Great Circle Map Generator

For those of you who are interested in radio listening, particularly over long distances (AKA DXing) with even a moderately directional antenna, having a great circle map projection for your location is a necessity.  Looking at a Mercator Projection, the normal “flat” map most are familiar with, one might come to the conclusion that due west from upstate NY lies the Washington/Oregon state border.  Appearances can be deceptive, bearing away at 270 degrees true (due west) from upstate NY is the California/Mexico border.

This is because we live in a big sphere.  In this regard, the only place the Mercator Projection is accurate is around the equator unless one is going due north (0 degrees) or due south (180 degrees).  The further north or south from the equator, the less accurate a flat map is.   Therefore, having a Great Circle map projection based on your location is handy for choosing the right azimuth to listen along.

As with many things, the internet provides the required tools to generate a great circle map for any location in the world.  The first thing needed is an accurate fix of your location.  This can be obtained via GPS, or, if you know how to look at a map and or satellite picture, itouchmap can be very useful.  Once you know where you are,  you can plug that information into this Great Circle Map Generator.

I saved the image as a bit map and used it as the wallpaper on my computer.  That way, I just need to minimize any running programs and I can see what the correct azimuth is to any place in the world.  This is for upstate NY:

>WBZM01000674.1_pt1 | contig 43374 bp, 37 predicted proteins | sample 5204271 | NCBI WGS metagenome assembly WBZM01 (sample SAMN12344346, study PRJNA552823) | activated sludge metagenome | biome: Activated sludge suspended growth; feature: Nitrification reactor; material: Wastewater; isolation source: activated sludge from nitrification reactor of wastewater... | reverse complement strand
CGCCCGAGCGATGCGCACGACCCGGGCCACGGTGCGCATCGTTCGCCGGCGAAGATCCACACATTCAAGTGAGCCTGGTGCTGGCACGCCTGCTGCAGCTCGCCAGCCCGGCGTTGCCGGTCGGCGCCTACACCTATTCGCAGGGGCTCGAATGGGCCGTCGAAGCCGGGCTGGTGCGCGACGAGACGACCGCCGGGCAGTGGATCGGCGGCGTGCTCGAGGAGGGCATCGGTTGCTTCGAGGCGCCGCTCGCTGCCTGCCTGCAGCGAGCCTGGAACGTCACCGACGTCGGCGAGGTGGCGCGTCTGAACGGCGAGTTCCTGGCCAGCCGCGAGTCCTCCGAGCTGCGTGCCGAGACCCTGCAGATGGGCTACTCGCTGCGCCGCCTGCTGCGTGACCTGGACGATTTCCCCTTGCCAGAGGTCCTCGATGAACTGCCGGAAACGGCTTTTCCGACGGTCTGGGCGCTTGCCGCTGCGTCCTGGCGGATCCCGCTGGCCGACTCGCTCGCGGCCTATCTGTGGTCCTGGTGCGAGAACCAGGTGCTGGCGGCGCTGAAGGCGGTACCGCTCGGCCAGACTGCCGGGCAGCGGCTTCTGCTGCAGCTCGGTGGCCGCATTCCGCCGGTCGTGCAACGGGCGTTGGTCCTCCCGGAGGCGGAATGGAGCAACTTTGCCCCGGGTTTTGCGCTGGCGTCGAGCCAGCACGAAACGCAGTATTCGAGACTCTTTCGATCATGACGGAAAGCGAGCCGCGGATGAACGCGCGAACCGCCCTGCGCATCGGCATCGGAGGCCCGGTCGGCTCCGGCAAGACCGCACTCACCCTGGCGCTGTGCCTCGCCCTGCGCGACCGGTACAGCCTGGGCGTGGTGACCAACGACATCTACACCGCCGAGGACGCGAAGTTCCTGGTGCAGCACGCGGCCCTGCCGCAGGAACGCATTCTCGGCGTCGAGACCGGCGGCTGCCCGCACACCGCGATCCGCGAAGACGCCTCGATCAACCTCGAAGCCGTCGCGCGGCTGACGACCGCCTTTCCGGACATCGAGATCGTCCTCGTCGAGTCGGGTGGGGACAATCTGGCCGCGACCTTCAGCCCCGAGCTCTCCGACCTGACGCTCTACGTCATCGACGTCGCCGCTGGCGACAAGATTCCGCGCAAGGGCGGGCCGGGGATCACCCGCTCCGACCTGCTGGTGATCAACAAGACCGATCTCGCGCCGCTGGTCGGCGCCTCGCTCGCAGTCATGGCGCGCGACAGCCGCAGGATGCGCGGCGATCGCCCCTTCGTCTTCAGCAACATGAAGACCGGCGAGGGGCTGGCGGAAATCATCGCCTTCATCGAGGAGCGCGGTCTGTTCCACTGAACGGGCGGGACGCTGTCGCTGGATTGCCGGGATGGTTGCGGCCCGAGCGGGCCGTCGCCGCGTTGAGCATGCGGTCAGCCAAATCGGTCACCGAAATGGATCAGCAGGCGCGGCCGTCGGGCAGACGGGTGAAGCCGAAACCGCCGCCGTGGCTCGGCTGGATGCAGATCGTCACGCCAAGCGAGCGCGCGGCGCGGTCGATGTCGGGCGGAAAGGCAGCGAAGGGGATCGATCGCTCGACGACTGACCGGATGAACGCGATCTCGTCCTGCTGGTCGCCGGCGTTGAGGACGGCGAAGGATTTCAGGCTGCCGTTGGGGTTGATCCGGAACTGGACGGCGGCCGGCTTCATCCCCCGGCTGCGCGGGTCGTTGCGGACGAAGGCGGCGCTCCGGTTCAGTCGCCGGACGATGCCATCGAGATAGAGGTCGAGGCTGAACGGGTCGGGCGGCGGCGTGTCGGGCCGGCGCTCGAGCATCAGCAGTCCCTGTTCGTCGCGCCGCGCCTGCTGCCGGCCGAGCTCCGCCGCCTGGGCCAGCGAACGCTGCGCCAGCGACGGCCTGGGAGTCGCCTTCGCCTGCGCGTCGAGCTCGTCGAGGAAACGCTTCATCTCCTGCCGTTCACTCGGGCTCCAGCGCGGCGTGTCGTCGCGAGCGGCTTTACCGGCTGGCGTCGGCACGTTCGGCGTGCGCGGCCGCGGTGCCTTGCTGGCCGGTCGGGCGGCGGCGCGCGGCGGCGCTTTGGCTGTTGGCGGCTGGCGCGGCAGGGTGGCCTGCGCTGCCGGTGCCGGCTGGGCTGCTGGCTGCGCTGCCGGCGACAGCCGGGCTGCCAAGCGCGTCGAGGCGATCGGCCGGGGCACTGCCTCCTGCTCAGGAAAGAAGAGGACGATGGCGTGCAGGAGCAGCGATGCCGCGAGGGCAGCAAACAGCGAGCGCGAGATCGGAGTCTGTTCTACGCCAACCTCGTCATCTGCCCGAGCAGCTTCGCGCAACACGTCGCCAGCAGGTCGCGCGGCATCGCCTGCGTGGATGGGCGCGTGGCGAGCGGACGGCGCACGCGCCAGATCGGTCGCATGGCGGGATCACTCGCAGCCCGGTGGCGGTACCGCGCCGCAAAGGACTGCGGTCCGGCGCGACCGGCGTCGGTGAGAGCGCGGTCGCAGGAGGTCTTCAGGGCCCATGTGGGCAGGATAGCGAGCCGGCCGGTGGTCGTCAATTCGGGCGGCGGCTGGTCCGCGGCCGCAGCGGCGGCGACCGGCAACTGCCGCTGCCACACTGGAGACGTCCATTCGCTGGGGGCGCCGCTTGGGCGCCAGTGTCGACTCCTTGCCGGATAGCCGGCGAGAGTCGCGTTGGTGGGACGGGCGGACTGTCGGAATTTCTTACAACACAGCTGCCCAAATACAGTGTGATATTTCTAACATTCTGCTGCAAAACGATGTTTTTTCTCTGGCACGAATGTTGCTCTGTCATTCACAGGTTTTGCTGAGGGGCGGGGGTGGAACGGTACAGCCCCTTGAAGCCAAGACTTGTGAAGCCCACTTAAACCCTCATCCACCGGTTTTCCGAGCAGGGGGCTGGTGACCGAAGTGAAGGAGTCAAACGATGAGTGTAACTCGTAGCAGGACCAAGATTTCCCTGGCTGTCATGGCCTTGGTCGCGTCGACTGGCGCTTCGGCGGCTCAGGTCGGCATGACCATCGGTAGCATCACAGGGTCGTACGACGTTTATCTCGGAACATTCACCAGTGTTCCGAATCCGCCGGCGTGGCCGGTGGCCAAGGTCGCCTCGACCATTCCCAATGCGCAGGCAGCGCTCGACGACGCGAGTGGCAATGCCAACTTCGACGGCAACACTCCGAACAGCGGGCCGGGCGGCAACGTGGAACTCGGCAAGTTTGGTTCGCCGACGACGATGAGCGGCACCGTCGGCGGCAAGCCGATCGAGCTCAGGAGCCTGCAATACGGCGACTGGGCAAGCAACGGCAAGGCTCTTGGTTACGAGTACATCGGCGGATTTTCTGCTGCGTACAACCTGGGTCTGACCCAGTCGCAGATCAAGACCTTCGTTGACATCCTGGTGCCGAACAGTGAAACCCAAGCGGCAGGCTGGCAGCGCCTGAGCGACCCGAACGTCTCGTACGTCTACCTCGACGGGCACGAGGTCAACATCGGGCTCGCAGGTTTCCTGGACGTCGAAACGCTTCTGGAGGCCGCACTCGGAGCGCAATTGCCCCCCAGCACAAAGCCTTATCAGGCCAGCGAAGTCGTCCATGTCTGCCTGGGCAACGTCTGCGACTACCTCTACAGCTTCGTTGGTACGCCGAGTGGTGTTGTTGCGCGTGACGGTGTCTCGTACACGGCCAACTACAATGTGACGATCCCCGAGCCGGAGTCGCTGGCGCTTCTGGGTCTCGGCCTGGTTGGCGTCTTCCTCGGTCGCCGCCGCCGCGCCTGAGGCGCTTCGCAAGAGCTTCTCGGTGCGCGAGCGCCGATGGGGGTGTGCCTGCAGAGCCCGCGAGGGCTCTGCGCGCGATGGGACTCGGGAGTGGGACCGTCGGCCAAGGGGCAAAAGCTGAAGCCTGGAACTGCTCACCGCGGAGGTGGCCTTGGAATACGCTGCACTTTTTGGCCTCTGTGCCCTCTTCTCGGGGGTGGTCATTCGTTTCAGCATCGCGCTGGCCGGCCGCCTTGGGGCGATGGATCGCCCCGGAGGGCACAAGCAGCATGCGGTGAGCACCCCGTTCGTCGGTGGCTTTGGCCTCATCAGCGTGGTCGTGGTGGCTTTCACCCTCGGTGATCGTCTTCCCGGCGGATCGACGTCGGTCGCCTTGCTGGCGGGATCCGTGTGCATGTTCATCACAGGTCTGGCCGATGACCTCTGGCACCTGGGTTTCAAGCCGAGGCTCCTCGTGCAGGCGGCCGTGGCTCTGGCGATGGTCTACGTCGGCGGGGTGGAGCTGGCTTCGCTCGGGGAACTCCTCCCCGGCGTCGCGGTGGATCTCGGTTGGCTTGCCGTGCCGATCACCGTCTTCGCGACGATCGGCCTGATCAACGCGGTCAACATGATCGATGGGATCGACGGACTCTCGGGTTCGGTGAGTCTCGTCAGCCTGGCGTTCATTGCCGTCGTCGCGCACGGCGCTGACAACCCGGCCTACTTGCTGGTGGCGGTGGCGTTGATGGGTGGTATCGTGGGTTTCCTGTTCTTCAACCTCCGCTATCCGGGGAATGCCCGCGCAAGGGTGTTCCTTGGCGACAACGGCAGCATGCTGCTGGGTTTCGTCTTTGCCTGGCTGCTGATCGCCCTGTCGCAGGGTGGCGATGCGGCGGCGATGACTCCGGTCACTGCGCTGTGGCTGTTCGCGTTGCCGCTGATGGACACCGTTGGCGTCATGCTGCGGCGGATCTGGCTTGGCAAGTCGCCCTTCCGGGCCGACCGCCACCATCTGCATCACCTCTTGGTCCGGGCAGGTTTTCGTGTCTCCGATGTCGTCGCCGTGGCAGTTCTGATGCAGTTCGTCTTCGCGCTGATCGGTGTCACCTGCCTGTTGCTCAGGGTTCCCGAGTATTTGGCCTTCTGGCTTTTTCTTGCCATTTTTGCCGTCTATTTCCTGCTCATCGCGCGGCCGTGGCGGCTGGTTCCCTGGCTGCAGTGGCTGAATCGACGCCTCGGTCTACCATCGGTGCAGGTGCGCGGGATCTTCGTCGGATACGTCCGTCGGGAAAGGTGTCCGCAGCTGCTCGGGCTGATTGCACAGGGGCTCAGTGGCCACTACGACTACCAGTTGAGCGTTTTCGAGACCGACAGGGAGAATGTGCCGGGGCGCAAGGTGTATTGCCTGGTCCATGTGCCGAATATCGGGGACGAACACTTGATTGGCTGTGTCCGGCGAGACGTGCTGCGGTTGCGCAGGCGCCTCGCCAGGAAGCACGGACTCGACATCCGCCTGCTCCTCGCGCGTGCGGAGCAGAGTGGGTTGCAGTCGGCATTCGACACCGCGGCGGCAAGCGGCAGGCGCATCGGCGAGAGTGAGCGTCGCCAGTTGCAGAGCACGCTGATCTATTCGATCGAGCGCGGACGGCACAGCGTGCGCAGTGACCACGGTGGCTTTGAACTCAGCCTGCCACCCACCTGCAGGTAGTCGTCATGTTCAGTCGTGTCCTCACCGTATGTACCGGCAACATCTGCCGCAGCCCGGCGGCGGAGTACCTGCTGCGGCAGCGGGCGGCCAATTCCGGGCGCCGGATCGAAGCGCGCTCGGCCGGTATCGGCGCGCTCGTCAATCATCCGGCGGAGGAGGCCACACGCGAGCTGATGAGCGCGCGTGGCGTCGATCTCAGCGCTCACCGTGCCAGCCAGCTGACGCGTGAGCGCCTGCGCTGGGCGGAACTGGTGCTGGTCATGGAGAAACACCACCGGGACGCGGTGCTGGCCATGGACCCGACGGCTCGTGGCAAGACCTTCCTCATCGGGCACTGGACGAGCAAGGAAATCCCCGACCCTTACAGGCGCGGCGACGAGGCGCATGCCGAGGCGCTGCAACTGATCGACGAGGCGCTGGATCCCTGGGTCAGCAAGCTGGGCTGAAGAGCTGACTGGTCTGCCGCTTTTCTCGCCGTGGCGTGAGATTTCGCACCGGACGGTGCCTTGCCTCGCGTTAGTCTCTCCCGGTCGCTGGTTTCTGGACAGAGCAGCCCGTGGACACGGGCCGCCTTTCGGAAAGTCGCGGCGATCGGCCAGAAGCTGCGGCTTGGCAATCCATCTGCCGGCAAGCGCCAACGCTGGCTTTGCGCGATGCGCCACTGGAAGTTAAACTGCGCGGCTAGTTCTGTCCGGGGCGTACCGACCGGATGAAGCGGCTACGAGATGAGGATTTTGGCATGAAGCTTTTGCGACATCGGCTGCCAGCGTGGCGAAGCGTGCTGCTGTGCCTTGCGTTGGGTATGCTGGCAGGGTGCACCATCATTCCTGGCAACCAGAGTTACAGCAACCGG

great circle projection
Great Circle Projection
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6 thoughts on “Great Circle Map Generator”

  1. Spherical Trigonometry isn’t taught much in high-school these days, and there are many who may not even be aware of it. When I built a Heathkit H-89 back in 1981, the Heath Users Group (HUG) offered a program called “Great Circle”. Of course those were the days of the CPM operating system, but the program did run on DOS. It was a very handy program way before the FCC thought of publishing their own internal Distance/Bearing program. By entering two sets of geographical coordinates in degrees, minutes, and seconds, the distance in Nautical miles and the Great Circle bearing in degrees between the two sites was obtained.

  2. I have personally-written programs for calculating azimuth and GC distance between two points in BASIC, Freemat / Matlab, HP RPN (for my 48GX and 50g) and (I think) C. I’ll have to post them some time. The distance boils down to a one line calculation (three cosines and two sines), but the azimuth is a bit trickier.

  3. A friend of mine would like to play with a Visual Basic program to calculate great circle distance and bearing. many years ago I wrote a Basic program to do this, but it is long gone. Would you sharing your Basic program?



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